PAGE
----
In this post we look at why ‘great bang for your buck’ exercises don’t work.
You’ve no doubt seen these type of exercises on social media, where there’s more choreography involved than a West End musical.
The sort of exercise where you have to control nearly every joint in your body, whilst moving a limb that’s usually attached to a resistance band of some sort.
Performing a plank for example, with one leg moving up and down like a 5 year old who doesn’t understand the rules of musical statues.
At some point the person demonstrating will inevitably utter the words ‘this exercise gives you a great bang for your buck.’
So what does that mean?
Well as far as I understand a buck is slang for a dollar, which after Brexit is about the value of a pound, or a quid to use our slang term.
What I think they’re suggesting is that selecting an exercise which involves nearly every muscle in the body, will give you a great return on your time investment.
This is nonsense.
It’s like deciding to cook the dinner whilst simultaneously decorating the living room and talking on the phone. You will do none of them well.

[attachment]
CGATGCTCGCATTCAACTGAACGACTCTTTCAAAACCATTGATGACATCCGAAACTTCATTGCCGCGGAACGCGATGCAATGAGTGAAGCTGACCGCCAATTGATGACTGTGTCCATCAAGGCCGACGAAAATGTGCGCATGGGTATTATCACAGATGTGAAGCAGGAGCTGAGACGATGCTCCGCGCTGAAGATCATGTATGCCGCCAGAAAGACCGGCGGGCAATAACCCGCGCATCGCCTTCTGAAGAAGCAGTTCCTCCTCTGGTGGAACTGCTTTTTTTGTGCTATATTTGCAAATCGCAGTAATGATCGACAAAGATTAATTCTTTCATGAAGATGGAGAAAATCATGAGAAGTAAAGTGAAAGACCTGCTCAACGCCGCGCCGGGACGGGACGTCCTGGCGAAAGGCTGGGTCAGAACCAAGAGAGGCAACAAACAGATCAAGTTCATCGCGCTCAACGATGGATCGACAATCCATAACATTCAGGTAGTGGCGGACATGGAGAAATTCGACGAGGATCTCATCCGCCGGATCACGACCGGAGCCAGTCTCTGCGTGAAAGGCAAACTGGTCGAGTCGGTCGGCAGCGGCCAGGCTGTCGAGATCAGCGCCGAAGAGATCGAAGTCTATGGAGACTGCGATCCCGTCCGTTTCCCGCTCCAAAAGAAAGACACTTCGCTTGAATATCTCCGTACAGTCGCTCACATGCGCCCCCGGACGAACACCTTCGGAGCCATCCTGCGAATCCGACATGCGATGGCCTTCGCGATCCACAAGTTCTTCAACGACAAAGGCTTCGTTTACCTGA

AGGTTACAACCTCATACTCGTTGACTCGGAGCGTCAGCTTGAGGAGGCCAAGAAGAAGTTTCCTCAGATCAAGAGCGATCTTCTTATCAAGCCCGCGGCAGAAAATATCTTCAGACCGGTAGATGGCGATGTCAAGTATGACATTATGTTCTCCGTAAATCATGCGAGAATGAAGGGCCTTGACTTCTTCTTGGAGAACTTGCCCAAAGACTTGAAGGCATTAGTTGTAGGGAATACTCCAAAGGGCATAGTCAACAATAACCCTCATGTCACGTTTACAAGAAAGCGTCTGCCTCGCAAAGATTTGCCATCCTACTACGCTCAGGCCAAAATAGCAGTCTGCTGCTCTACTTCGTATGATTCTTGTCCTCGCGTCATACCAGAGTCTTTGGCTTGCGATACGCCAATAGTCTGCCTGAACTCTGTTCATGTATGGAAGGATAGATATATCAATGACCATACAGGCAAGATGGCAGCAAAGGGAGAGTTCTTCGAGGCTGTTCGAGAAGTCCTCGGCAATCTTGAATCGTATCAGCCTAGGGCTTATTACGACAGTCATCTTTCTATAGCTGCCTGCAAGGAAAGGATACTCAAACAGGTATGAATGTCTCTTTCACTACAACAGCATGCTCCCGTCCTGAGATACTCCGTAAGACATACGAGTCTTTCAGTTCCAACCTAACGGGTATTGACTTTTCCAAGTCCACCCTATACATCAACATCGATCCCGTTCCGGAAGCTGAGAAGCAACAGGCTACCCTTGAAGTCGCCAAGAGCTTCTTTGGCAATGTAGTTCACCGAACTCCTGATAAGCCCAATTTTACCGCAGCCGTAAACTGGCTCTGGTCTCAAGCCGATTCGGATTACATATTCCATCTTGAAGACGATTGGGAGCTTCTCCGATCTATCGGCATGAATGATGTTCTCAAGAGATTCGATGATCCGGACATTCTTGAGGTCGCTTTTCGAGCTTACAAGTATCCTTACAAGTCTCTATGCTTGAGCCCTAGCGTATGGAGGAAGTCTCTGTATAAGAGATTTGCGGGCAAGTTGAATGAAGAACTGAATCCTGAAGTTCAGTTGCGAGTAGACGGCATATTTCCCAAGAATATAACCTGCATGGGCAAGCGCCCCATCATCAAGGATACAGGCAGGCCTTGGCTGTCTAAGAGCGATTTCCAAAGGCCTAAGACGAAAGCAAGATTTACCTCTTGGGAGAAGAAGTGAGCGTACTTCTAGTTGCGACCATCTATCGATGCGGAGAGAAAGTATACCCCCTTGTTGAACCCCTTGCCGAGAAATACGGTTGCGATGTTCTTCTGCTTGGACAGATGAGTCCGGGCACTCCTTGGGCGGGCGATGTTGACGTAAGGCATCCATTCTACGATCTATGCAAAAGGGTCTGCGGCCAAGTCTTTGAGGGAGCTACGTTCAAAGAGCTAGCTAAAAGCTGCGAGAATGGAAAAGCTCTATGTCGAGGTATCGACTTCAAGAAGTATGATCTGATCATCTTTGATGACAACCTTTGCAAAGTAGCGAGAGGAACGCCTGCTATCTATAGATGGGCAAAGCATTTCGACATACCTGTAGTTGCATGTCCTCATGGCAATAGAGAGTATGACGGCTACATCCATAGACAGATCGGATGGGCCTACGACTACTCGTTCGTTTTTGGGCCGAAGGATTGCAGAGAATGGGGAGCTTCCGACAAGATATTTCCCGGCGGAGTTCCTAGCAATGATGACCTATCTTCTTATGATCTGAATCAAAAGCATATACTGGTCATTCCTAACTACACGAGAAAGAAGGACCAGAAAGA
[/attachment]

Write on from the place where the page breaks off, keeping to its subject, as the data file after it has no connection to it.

It’s conceivable that if you practice for months you might stimulate some adaptation, but is this the best use of your time?
Do you want to get really good at holding a plank and moving your leg up and down, or do you want to get stronger?
The latter I’m guessing.
Research shows that focussing your attention on the muscles that are working can both increase their size and their strength.
How can you achieve this when you’re attempting to control nearly every joint in your body?
You can’t. There’s too much going on.
As Larry David once said, ‘a good compromise is when both parties are dissatisfied.’
By trying to achieve more, you have actually achieved less. Don’t make that mistake.
For the best results use exercises that enable you to focus your attention on the muscles you’re targeting.